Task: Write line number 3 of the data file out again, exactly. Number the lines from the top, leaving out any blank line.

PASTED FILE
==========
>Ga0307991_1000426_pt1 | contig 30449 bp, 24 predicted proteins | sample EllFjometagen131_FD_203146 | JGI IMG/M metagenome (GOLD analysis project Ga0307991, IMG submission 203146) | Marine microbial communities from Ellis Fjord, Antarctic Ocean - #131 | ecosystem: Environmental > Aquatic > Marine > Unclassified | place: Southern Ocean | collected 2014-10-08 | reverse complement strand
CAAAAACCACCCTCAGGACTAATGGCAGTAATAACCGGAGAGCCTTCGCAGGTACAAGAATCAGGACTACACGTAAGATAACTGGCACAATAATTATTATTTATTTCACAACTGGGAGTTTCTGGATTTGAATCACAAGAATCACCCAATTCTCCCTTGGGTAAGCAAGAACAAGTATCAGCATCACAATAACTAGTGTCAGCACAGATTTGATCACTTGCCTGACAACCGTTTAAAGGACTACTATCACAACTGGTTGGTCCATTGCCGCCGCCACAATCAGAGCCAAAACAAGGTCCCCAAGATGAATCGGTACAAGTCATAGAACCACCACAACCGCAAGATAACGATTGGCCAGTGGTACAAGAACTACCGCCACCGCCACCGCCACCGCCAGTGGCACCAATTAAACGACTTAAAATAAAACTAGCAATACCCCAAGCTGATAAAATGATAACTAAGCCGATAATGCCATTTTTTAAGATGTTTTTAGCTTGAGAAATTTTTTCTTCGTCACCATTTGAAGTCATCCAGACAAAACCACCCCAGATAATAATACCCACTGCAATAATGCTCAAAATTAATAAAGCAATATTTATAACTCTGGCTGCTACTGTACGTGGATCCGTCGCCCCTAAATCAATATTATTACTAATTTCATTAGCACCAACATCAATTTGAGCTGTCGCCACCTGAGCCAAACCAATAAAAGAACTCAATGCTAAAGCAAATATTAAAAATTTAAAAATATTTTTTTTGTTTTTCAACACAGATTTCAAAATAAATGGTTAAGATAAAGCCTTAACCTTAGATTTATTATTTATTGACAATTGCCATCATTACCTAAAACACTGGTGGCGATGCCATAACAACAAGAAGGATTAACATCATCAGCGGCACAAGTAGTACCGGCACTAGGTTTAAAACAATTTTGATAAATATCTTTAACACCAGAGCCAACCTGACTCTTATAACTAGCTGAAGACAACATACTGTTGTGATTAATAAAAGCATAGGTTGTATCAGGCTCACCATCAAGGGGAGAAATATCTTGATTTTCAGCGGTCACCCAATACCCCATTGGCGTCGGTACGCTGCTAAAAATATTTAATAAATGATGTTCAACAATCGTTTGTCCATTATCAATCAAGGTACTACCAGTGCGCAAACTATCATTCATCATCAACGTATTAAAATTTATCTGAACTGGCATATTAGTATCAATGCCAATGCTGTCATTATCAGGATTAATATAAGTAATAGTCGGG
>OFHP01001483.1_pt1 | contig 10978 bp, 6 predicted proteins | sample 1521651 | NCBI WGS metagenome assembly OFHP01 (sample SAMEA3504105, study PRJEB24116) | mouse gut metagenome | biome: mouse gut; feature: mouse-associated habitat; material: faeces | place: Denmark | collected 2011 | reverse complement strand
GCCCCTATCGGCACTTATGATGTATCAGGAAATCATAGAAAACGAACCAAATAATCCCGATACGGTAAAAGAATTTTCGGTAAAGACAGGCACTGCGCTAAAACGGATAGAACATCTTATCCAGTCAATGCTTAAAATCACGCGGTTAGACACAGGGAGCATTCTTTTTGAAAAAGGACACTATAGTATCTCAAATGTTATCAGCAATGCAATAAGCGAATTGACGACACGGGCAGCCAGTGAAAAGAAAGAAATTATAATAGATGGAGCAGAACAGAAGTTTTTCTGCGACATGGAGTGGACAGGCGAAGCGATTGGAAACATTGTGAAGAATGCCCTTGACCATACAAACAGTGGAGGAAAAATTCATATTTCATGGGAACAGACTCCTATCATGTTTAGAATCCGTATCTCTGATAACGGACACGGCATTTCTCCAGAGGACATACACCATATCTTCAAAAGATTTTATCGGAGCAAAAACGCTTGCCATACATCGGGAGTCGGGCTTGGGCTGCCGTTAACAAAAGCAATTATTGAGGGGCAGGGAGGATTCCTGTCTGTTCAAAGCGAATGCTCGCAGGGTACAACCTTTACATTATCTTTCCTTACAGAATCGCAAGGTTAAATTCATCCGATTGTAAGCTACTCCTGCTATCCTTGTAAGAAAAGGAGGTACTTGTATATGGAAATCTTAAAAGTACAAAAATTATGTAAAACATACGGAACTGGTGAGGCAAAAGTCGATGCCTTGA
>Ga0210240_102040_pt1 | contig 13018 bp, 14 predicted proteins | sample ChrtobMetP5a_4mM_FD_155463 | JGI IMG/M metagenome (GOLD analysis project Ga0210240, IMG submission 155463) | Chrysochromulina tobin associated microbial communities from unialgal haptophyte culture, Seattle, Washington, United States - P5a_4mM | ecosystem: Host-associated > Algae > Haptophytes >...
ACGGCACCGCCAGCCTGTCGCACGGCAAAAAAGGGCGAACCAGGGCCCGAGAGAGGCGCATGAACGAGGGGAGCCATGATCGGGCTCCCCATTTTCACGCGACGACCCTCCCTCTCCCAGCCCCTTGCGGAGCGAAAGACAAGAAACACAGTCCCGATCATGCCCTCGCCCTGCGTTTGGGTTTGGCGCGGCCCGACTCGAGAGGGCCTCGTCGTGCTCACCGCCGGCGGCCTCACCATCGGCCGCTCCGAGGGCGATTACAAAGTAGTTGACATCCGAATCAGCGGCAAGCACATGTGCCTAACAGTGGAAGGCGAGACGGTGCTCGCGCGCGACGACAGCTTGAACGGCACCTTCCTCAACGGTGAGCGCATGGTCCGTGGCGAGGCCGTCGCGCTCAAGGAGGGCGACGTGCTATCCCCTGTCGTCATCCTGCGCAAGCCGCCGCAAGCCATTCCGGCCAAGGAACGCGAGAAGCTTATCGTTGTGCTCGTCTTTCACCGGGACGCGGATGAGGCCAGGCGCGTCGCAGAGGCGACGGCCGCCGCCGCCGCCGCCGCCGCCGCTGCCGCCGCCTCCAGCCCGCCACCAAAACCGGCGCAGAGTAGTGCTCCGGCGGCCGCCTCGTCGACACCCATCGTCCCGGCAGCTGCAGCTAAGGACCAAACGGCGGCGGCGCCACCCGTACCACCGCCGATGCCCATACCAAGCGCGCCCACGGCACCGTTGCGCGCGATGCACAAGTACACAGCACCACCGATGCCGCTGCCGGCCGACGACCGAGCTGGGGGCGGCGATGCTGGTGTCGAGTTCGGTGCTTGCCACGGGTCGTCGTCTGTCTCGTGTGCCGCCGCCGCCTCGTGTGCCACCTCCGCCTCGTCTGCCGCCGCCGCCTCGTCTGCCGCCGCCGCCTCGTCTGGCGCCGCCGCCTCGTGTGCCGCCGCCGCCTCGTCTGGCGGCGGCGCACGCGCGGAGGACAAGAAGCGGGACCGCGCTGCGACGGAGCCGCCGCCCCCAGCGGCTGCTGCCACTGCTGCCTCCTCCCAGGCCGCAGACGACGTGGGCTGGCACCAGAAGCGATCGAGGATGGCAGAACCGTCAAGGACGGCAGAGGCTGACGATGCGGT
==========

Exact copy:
>OFHP01001483.1_pt1 | contig 10978 bp, 6 predicted proteins | sample 1521651 | NCBI WGS metagenome assembly OFHP01 (sample SAMEA3504105, study PRJEB24116) | mouse gut metagenome | biome: mouse gut; feature: mouse-associated habitat; material: faeces | place: Denmark | collected 2011 | reverse complement strand